Angry Birds Space: An inspired, flawlessly-executed, and much-needed revamp.
It might seem strange that Gaming Symmetry would review a game as simplistic and casual as Angry Birds Space. But the truth is, I, personally, hold the earnest viewpoint that mobile platforms like the iPhone and Android are in the process of changing the face of gaming. Angry Birds Space isn’t just some throw-away casual filler to appease the masses; it represent a profound change for the industry, and therefore, deserves the same attention that would be given to any other game.
Review in Brief
Game: Angry Birds in outer space with all-new gravity mechanics.
Good: New mechanics are perfectly implemented and very engaging; level design is the best the franchise has ever had; entire game is very well tied-together.
Bad: Too easy and too short — for now, at least.
Verdict: By far the best Angry Birds game to date
Rating: 8/10 (at launch)
Recommendation: At only $3, it’s a must-have for any platform that supports it.
“An inspired, flawlessly-executed, and much-needed revamp.”
Angry Birds, the bane of casual gaming haters everywhere, is back with a new installment, and it’s not lightly that I describe it as the best Angry Birds yet. Angry Birds Space is a strong and much-needed revamp of what was quickly becoming a rather stale franchise; let’s face it, it doesn’t matter how you color up the levels in Angry Birds, Angry Birds Seasons and Angry Birds Rio, you were still playing hundreds of levels of the same mechanical game with average-at-best level design.
Angry Birds Space changes that significantly by introducing new gravity mechanics (think Angry Birds: Super Mario Galaxy Edition) and much-improved level design from its predecessors. The designers really take some chances with the new levels and leverage the new mechanics very strongly. The bonus levels are more fun and better-designed, there are new birds to hurl, and there’s an overall very strong motif to the game.
The game isn’t without its weaknesses; there are a couple introductions that, in my opinion, make the game too easy, and at the point of writing this review, it’s far too short. However, overall, it’s hands-down the best Angry Birds game to date.
Usually I use this section to describe the game in objective terms, but for Angry Birds, you probably already generally know the framework of the game. So, the question becomes, what’s new in Angry Birds Space compared to Angry Birds, Angry Birds Seasons, and Angry Birds Rio?
Gravity mechanics: Gravity mechanics are the selling point of Angry Birds Space. The game takes place in outer space, so no more gravity by default: birds fly in a straight line as well as objects that were previously floating in space. There are planets with their own gravity that you can use to curve your birds in an interesting play on orbit.
New Birds: There’s two new birds to play with. The first, the purple bird, kind of replaces the yellow bird (at least, I haven’t seen the yellow bird yet). It works the same way, except when you tap, it flies directly toward where you tapped instead of just speeding up its current trajectory. The second, the ice bird, works kind of like the bomb bird, except that it freezes everything around it, making it easy to destroy with other birds.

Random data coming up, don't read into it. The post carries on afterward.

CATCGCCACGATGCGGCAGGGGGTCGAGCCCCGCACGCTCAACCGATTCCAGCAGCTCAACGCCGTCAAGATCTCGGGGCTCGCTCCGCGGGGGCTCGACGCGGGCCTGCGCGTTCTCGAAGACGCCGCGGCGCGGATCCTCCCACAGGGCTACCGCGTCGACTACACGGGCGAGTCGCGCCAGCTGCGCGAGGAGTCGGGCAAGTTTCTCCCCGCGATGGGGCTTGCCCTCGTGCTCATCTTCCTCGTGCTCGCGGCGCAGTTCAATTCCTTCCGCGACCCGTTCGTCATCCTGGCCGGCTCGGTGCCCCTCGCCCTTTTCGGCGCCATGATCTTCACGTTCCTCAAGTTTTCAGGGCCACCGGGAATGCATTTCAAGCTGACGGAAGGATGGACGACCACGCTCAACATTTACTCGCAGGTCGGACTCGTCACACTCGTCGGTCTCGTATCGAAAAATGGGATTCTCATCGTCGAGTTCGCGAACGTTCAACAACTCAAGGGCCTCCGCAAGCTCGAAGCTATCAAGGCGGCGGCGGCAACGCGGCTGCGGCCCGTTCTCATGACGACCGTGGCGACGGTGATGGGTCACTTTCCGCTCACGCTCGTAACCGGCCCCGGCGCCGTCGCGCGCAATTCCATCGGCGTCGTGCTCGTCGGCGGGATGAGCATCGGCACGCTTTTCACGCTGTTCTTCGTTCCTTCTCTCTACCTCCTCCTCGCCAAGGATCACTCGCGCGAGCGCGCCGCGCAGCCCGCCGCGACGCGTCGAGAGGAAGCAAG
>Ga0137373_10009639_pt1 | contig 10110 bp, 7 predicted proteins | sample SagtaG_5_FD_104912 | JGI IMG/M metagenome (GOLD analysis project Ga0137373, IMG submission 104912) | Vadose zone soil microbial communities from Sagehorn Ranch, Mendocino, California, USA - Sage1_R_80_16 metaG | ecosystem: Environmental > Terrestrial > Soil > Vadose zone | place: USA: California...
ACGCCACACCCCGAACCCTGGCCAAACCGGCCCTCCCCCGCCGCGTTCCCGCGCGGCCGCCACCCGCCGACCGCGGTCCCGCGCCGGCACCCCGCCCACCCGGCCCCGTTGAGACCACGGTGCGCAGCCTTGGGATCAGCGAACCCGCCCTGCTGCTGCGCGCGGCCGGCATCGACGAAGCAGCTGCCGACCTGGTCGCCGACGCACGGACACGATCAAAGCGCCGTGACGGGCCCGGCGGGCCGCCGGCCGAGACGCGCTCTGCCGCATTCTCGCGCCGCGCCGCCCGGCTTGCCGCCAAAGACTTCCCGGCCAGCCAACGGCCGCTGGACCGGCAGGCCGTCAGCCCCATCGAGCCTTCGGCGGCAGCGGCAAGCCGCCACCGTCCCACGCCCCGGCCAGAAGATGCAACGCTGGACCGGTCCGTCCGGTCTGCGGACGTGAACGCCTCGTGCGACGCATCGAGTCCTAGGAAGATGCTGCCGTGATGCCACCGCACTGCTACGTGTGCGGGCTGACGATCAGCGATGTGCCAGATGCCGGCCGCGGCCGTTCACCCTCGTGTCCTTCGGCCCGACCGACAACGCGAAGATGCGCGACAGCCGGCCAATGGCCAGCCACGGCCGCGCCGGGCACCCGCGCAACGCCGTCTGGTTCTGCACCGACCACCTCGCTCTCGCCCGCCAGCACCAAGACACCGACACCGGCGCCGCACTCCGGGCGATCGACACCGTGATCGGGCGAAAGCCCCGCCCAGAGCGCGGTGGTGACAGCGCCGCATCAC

Boss Fights: Instead of a particularly hard level with a crowned pig at the end of each episode, now there’s an actual boss fight. This involves a pig in a little space ship that you have to destroy by causing asteroids and rocks to fly into it.
Bonus Level Changes: The bonus levels for the golden eggs are different as well; when you collect one, you’re immediately transported to the bonus level, pausing your previous level. These bonus levels, so far at least, are all themed after classic games like Space Invaders and Brickbreaker, and involve some of their own physics as well.
Trajectory Guide: Instead of just the slingshot to guide you and the trajectory being mapped out afterward, Angry Birds Space shows you a little preview of your trajectory while you’re dragging the slingshot back. This is mostly intended, I think, to help you preview the effect of gravitational pull on your launch.
In my humble opinion, the Angry Birds formula was getting rather old. Not only were there three games based around the same set of mechanics with nothing but level themes interchanged between them, but it was also built on a physics kit that has spawned an abundance of games online. Seriously, search for Box2D games online and you’ll find dozens of games built on the same engine, many with the exact same concept as Angry Birds. The number one thing Angry Birds Space needed to do was reinvent itself and distance itself from this legion of similar games, and there, it succeeds brilliantly.